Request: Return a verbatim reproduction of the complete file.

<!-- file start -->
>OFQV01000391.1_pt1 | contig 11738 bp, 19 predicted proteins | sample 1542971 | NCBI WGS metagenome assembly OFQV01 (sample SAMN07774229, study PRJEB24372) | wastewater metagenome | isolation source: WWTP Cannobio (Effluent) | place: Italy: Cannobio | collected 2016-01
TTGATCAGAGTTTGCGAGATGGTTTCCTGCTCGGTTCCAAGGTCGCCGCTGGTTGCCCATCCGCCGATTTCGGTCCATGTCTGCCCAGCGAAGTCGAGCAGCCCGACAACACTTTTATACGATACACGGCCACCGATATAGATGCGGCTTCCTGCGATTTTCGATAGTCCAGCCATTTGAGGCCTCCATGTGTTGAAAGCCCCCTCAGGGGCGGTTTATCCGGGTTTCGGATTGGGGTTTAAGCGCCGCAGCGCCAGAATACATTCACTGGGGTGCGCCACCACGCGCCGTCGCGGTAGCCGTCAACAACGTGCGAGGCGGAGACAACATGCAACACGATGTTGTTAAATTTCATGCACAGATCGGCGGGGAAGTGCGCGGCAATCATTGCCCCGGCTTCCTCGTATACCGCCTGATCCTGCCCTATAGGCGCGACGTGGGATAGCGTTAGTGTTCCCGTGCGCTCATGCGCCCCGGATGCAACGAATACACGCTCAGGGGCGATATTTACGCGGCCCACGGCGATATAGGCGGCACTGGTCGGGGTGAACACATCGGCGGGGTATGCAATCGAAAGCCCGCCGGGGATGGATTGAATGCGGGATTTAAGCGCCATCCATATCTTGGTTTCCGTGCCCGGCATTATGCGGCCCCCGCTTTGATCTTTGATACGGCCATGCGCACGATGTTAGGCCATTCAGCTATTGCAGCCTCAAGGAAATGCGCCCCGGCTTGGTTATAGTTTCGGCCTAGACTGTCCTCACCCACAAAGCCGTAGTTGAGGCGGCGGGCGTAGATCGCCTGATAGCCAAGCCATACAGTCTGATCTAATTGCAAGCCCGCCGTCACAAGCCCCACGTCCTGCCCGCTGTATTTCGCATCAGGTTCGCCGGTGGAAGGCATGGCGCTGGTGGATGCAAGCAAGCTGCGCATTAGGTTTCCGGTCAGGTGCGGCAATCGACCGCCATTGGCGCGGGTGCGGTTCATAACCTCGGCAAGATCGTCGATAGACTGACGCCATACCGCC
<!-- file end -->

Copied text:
>OFQV01000391.1_pt1 | contig 11738 bp, 19 predicted proteins | sample 1542971 | NCBI WGS metagenome assembly OFQV01 (sample SAMN07774229, study PRJEB24372) | wastewater metagenome | isolation source: WWTP Cannobio (Effluent) | place: Italy: Cannobio | collected 2016-01
TTGATCAGAGTTTGCGAGATGGTTTCCTGCTCGGTTCCAAGGTCGCCGCTGGTTGCCCATCCGCCGATTTCGGTCCATGTCTGCCCAGCGAAGTCGAGCAGCCCGACAACACTTTTATACGATACACGGCCACCGATATAGATGCGGCTTCCTGCGATTTTCGATAGTCCAGCCATTTGAGGCCTCCATGTGTTGAAAGCCCCCTCAGGGGCGGTTTATCCGGGTTTCGGATTGGGGTTTAAGCGCCGCAGCGCCAGAATACATTCACTGGGGTGCGCCACCACGCGCCGTCGCGGTAGCCGTCAACAACGTGCGAGGCGGAGACAACATGCAACACGATGTTGTTAAATTTCATGCACAGATCGGCGGGGAAGTGCGCGGCAATCATTGCCCCGGCTTCCTCGTATACCGCCTGATCCTGCCCTATAGGCGCGACGTGGGATAGCGTTAGTGTTCCCGTGCGCTCATGCGCCCCGGATGCAACGAATACACGCTCAGGGGCGATATTTACGCGGCCCACGGCGATATAGGCGGCACTGGTCGGGGTGAACACATCGGCGGGGTATGCAATCGAAAGCCCGCCGGGGATGGATTGAATGCGGGATTTAAGCGCCATCCATATCTTGGTTTCCGTGCCCGGCATTATGCGGCCCCCGCTTTGATCTTTGATACGGCCATGCGCACGATGTTAGGCCATTCAGCTATTGCAGCCTCAAGGAAATGCGCCCCGGCTTGGTTATAGTTTCGGCCTAGACTGTCCTCACCCACAAAGCCGTAGTTGAGGCGGCGGGCGTAGATCGCCTGATAGCCAAGCCATACAGTCTGATCTAATTGCAAGCCCGCCGTCACAAGCCCCACGTCCTGCCCGCTGTATTTCGCATCAGGTTCGCCGGTGGAAGGCATGGCGCTGGTGGATGCAAGCAAGCTGCGCATTAGGTTTCCGGTCAGGTGCGGCAATCGACCGCCATTGGCGCGGGTGCGGTTCATAACCTCGGCAAGATCGTCGATAGACTGACGCCATACCGCC